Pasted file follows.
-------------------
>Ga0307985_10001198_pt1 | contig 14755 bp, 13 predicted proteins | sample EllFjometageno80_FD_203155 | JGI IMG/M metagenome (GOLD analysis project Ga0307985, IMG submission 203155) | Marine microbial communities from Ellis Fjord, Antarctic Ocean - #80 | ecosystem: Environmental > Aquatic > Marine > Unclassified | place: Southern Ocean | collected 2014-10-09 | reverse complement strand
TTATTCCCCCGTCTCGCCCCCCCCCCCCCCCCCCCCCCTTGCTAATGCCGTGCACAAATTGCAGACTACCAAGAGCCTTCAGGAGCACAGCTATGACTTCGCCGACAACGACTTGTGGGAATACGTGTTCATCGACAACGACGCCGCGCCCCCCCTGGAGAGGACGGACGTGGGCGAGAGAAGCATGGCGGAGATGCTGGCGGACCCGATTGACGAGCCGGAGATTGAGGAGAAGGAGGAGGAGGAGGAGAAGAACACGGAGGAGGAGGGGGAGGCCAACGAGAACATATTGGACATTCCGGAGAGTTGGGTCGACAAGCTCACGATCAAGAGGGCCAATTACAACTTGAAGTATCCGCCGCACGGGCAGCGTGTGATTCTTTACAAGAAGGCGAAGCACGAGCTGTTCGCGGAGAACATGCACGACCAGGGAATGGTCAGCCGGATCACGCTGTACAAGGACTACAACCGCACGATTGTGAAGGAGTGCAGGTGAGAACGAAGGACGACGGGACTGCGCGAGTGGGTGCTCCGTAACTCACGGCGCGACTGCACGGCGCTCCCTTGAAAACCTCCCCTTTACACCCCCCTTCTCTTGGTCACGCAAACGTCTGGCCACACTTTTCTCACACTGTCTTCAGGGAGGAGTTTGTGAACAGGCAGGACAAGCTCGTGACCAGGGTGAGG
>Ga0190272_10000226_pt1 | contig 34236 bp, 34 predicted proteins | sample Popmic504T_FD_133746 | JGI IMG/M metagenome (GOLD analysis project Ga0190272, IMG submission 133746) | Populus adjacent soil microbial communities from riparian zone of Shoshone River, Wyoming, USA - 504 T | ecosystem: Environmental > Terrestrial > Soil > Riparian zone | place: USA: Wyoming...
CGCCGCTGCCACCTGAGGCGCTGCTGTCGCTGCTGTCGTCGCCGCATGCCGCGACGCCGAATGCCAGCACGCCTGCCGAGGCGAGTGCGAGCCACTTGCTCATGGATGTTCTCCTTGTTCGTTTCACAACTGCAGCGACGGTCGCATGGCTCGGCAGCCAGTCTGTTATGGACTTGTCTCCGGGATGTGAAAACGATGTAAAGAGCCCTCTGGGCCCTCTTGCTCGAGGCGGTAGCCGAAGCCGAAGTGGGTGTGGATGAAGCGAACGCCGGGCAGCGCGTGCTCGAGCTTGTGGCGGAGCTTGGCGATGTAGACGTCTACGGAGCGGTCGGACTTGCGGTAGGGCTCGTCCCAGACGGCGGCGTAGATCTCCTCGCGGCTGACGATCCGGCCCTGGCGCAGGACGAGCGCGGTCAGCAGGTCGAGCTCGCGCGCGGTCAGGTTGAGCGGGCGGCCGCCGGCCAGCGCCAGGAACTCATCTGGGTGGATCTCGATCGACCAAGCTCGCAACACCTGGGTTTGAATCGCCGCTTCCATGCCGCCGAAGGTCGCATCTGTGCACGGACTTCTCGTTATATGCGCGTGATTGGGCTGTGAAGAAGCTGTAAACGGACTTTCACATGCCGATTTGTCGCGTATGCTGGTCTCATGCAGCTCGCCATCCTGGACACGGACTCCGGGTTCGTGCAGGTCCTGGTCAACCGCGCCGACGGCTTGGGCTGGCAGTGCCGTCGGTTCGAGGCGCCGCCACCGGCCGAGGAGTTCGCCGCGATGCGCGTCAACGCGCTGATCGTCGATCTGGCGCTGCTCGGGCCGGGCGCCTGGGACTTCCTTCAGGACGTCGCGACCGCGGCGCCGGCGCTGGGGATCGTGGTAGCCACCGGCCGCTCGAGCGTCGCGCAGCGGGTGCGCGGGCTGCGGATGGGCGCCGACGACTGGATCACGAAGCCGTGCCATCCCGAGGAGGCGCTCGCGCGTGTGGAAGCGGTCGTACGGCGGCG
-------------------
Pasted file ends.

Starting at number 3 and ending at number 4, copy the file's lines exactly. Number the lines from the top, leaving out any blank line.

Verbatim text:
>Ga0190272_10000226_pt1 | contig 34236 bp, 34 predicted proteins | sample Popmic504T_FD_133746 | JGI IMG/M metagenome (GOLD analysis project Ga0190272, IMG submission 133746) | Populus adjacent soil microbial communities from riparian zone of Shoshone River, Wyoming, USA - 504 T | ecosystem: Environmental > Terrestrial > Soil > Riparian zone | place: USA: Wyoming...
CGCCGCTGCCACCTGAGGCGCTGCTGTCGCTGCTGTCGTCGCCGCATGCCGCGACGCCGAATGCCAGCACGCCTGCCGAGGCGAGTGCGAGCCACTTGCTCATGGATGTTCTCCTTGTTCGTTTCACAACTGCAGCGACGGTCGCATGGCTCGGCAGCCAGTCTGTTATGGACTTGTCTCCGGGATGTGAAAACGATGTAAAGAGCCCTCTGGGCCCTCTTGCTCGAGGCGGTAGCCGAAGCCGAAGTGGGTGTGGATGAAGCGAACGCCGGGCAGCGCGTGCTCGAGCTTGTGGCGGAGCTTGGCGATGTAGACGTCTACGGAGCGGTCGGACTTGCGGTAGGGCTCGTCCCAGACGGCGGCGTAGATCTCCTCGCGGCTGACGATCCGGCCCTGGCGCAGGACGAGCGCGGTCAGCAGGTCGAGCTCGCGCGCGGTCAGGTTGAGCGGGCGGCCGCCGGCCAGCGCCAGGAACTCATCTGGGTGGATCTCGATCGACCAAGCTCGCAACACCTGGGTTTGAATCGCCGCTTCCATGCCGCCGAAGGTCGCATCTGTGCACGGACTTCTCGTTATATGCGCGTGATTGGGCTGTGAAGAAGCTGTAAACGGACTTTCACATGCCGATTTGTCGCGTATGCTGGTCTCATGCAGCTCGCCATCCTGGACACGGACTCCGGGTTCGTGCAGGTCCTGGTCAACCGCGCCGACGGCTTGGGCTGGCAGTGCCGTCGGTTCGAGGCGCCGCCACCGGCCGAGGAGTTCGCCGCGATGCGCGTCAACGCGCTGATCGTCGATCTGGCGCTGCTCGGGCCGGGCGCCTGGGACTTCCTTCAGGACGTCGCGACCGCGGCGCCGGCGCTGGGGATCGTGGTAGCCACCGGCCGCTCGAGCGTCGCGCAGCGGGTGCGCGGGCTGCGGATGGGCGCCGACGACTGGATCACGAAGCCGTGCCATCCCGAGGAGGCGCTCGCGCGTGTGGAAGCGGTCGTACGGCGGCG